Recently I approached to the NLP and I tried to use NLTK and TextBlob for analyzing texts. I would like to develop an app that analyzes reviews made by travelers and so I have to manage a lot of texts written in different languages. I need to do two main operations: POS Tagging and lemmatization. I have seen that in NLTK there is a possibility to choice the the right language for sentences tokenization like this:

tokenizer = nltk.data.load('tokenizers/punkt/PY3/italian.pickle')

I haven't found the the right way to set the language for POS Tagging and Lemmatizer in different languages yet. How can I set the correct corpora/dictionary for non-english texts such as Italian, French, Spanish or German? I also see that there is a possibility to import the "TreeBank" or "WordNet" modules, but I don't understand how I can use them. Otherwise, where can I find the respective corporas?

Can you give me some suggestion or reference? Please take care that I'm not an expert of NLTK.

Many Thanks.

3 Answers 3


If you are looking for another multilingual POS tagger, you might want to try RDRPOSTagger: a robust, easy-to-use and language-independent toolkit for POS and morphological tagging. See experimental results including performance speed and tagging accuracy on 13 languages in this paper. RDRPOSTagger now supports pre-trained POS and morphological tagging models for Bulgarian, Czech, Dutch, English, French, German, Hindi, Italian, Portuguese, Spanish, Swedish, Thai and Vietnamese. RDRPOSTagger also supports the pre-trained Universal POS tagging models for 40 languages.

In Python, you can utilize the pre-trained models for tagging a raw unlabeled text corpus as:


Example: python RDRPOSTagger.py tag ../Models/POS/German.RDR ../Models/POS/German.DICT ../data/GermanRawTest

If you would like to program with RDRPOSTagger, please follow code lines 92-98 in RDRPOSTagger.py module in pSCRDRTagger package. Here is an example:

r = RDRPOSTagger()
r.constructSCRDRtreeFromRDRfile("../Models/POS/German.RDR") #Load POS tagging model for German
DICT = readDictionary("../Models/POS/German.DICT") #Load a German lexicon 
r.tagRawSentence(DICT, "Die Reaktion des deutschen Außenministers zeige , daß dieser die außerordentlich wichtige Rolle Irans in der islamischen Welt erkenne .")

r = RDRPOSTagger()
r.constructSCRDRtreeFromRDRfile("../Models/POS/French.RDR") # Load POS tagging model for French
DICT = readDictionary("../Models/POS/French.DICT") # Load a French lexicon
r.tagRawSentence(DICT, "Cette annonce a fait l' effet d' une véritable bombe . ")
  • I was trying this tagger for thai but it doesnt seem to work. It gives me a whole long string as NCNM. Does it have to take in a string of tokens instead?
    – aceminer
    Jan 18, 2016 at 3:11
  • Yes, you have to perform Thai word segmentation before using the tagger.
    – NQD
    Jan 19, 2016 at 3:45

There is no option that you can pass to NLTK's POS-tagging and lemmatizing functions that will make them process other languages.

One solution would be to get a training corpus for each language and to train your own POS-taggers with NLTK, then figure out a lemmatizing solution, maybe dictonary-based, for each language.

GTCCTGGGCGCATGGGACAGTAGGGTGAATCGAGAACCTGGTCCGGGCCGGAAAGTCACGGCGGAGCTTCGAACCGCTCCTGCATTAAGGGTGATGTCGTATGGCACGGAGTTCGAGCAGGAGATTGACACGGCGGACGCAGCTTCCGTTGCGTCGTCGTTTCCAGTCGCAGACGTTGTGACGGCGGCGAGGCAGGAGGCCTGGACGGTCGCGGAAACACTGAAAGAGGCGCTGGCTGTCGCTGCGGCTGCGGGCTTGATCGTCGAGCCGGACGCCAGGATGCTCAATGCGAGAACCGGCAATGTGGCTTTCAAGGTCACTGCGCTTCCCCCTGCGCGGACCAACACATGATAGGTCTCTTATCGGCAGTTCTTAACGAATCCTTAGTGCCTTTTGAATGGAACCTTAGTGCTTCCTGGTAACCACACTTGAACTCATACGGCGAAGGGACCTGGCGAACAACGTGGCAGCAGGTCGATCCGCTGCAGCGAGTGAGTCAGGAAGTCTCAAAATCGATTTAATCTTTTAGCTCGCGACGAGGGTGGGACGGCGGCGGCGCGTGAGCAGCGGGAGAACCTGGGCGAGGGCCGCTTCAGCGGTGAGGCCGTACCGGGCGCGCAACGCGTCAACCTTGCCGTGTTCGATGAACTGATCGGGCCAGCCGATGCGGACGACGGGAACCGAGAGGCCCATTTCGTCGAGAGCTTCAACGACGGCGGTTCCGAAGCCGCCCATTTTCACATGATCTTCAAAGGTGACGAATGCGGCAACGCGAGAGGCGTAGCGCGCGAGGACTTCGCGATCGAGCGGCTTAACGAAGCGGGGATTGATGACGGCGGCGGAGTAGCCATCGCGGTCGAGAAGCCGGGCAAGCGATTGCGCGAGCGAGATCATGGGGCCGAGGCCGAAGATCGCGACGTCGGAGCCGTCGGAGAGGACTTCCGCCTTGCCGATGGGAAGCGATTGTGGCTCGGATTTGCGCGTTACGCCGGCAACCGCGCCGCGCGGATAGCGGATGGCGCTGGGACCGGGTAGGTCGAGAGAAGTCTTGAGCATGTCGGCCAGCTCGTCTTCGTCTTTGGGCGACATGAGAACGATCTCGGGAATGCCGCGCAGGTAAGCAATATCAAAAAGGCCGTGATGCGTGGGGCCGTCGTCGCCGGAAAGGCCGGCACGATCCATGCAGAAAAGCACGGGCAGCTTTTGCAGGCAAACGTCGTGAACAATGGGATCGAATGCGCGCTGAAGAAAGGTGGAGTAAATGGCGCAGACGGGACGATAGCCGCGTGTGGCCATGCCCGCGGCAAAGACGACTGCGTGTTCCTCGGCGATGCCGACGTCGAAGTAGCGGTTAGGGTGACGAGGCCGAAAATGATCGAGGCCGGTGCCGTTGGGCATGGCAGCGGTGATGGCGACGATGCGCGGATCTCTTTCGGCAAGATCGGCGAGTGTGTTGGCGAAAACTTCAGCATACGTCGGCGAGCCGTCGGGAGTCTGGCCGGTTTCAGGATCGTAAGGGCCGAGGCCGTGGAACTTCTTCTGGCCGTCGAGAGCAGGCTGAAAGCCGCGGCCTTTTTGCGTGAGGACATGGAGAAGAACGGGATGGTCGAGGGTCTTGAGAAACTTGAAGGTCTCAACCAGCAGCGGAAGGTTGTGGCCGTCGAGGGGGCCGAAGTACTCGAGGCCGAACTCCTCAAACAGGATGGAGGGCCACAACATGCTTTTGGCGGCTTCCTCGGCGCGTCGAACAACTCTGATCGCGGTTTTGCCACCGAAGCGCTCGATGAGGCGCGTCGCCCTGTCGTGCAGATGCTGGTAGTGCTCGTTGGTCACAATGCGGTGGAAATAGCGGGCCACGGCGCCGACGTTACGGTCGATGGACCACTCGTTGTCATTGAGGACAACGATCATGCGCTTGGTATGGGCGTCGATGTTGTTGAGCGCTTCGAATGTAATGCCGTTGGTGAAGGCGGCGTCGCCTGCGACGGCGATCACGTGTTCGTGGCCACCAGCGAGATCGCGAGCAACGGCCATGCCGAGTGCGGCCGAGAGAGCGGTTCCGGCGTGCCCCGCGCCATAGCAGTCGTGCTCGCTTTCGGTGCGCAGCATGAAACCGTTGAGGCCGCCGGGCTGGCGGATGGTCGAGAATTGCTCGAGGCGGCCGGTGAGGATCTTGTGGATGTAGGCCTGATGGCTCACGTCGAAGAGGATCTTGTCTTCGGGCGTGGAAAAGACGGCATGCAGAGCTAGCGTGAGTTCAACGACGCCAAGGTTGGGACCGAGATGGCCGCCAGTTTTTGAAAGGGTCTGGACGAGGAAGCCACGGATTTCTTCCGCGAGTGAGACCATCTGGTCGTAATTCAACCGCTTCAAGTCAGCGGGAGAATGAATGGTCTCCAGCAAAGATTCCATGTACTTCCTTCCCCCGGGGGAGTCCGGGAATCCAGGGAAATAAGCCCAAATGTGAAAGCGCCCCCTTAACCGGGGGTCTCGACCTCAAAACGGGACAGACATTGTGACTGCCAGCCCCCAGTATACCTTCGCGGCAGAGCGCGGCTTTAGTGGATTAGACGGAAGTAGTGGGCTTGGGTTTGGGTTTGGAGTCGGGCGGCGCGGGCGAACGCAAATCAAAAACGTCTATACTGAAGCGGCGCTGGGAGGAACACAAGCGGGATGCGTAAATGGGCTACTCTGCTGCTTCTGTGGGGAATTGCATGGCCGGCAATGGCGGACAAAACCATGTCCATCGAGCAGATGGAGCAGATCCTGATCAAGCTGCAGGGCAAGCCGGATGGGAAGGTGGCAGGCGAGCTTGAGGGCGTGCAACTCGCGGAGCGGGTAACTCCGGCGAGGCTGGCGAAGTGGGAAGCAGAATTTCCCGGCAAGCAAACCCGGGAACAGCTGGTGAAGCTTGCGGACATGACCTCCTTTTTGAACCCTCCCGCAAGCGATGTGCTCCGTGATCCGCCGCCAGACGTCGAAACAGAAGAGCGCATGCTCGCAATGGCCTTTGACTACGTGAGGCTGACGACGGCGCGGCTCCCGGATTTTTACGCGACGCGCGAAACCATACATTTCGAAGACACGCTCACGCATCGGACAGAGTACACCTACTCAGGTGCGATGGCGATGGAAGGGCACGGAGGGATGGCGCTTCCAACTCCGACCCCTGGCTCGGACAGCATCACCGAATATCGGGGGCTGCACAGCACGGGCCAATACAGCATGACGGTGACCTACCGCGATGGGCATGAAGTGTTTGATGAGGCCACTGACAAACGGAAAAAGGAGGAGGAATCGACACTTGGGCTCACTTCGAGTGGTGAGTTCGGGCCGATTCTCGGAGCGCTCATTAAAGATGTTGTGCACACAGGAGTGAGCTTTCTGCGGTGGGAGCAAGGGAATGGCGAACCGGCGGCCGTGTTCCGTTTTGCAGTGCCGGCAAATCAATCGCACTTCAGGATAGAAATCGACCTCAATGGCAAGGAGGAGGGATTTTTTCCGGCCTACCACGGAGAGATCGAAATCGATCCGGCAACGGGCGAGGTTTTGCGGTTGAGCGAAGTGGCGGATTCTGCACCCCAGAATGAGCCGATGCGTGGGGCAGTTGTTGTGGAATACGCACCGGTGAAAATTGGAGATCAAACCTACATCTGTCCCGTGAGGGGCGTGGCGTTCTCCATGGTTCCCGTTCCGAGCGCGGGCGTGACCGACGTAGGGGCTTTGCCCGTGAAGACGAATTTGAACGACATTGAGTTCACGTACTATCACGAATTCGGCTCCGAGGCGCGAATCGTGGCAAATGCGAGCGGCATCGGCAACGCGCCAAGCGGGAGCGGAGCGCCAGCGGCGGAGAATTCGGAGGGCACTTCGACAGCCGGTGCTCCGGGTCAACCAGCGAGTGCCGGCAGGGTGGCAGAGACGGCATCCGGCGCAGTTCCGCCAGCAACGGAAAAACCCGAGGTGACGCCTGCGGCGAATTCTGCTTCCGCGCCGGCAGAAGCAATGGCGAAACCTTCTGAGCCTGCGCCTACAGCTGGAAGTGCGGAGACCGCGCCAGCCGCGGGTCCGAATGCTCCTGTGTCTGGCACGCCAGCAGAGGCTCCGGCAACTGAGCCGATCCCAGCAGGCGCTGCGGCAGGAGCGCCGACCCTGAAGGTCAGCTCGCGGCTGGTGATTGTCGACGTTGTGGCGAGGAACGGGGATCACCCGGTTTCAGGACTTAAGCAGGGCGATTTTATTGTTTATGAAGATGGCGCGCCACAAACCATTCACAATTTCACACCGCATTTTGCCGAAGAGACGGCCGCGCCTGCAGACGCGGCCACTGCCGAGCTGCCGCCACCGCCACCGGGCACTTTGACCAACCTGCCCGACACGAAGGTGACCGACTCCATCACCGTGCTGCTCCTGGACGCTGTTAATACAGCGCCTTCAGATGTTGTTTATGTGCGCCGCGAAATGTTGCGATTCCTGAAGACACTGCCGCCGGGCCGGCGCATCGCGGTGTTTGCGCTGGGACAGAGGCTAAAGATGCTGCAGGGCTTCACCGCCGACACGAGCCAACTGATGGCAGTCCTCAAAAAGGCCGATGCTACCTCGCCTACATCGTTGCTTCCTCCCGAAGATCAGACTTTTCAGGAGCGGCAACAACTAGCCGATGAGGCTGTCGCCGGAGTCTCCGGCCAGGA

That might be overkill though, as there is already a single stop solution for both tasks in Italian, French, Spanish and German (and many other languages): TreeTagger. It is not as state-of-the-art as the POS-taggers and lemmatizers in English, but it still does a good job.

What you want is to install TreeTagger on your system and be able to call it from Python. Here is a GitHub repo by miotto that lets you do just that.

The following snippet shows you how to test that you set up everything correctly. As you can see, I am able to POS-tag and lemmatize in one function call, and I can do it just as easily in English and in French.

>>> import os
>>> os.environ['TREETAGGER'] = "/opt/treetagger/cmd" # Or wherever you installed TreeTagger
>>> from treetagger import TreeTagger
>>> tt_en = TreeTagger(encoding='utf-8', language='english')
>>> tt_en.tag('Does this thing even work?')
[[u'Does', u'VBZ', u'do'], [u'this', u'DT', u'this'], [u'thing', u'NN', u'thing'], [u'even', u'RB', u'even'], [u'work', u'VB', u'work'], [u'?', u'SENT', u'?']]
>>> tt_fr = TreeTagger(encoding='utf-8', language='french')
>>> tt_fr.tag(u'Mon Dieu, faites que ça marche!')
[[u'Mon', u'DET:POS', u'mon'], [u'Dieu', u'NOM', u'Dieu'], [u',', u'PUN', u','], [u'faites', u'VER:pres', u'faire'], [u'que', u'KON', u'que'], [u'\xe7a', u'PRO:DEM', u'cela'], [u'marche', u'NOM', u'marche'], [u'!', u'SENT', u'!']]

Since this question gets asked a lot (and since the installation process is not super straight-forward, IMO), I will write a blog post on the matter and update this answer with a link to it as soon as it is done.

EDIT: Here is the above-mentioned blog post.


I quite like using SpaCy for multilingual NLP. They have trained models for Catalan, Chinese, Danish, Dutch, English, French, German, Greek, Italian, Japanese, Lithuanian, Macedonian, Norwegian Bokmäl, Polish, Portuguese, Romanian, Russian and Spanish.

You would simply load a different model depending on the language you're working with:

import spacy
nlp_DE = spacy.load("de_core_news_sm")
nlp_FR = spacy.load("fr_core_news_sm")

It's not as accurate as Treetagger or Hanovertagger but it is very easy to use while outputting useable results that are much better than NLTK.

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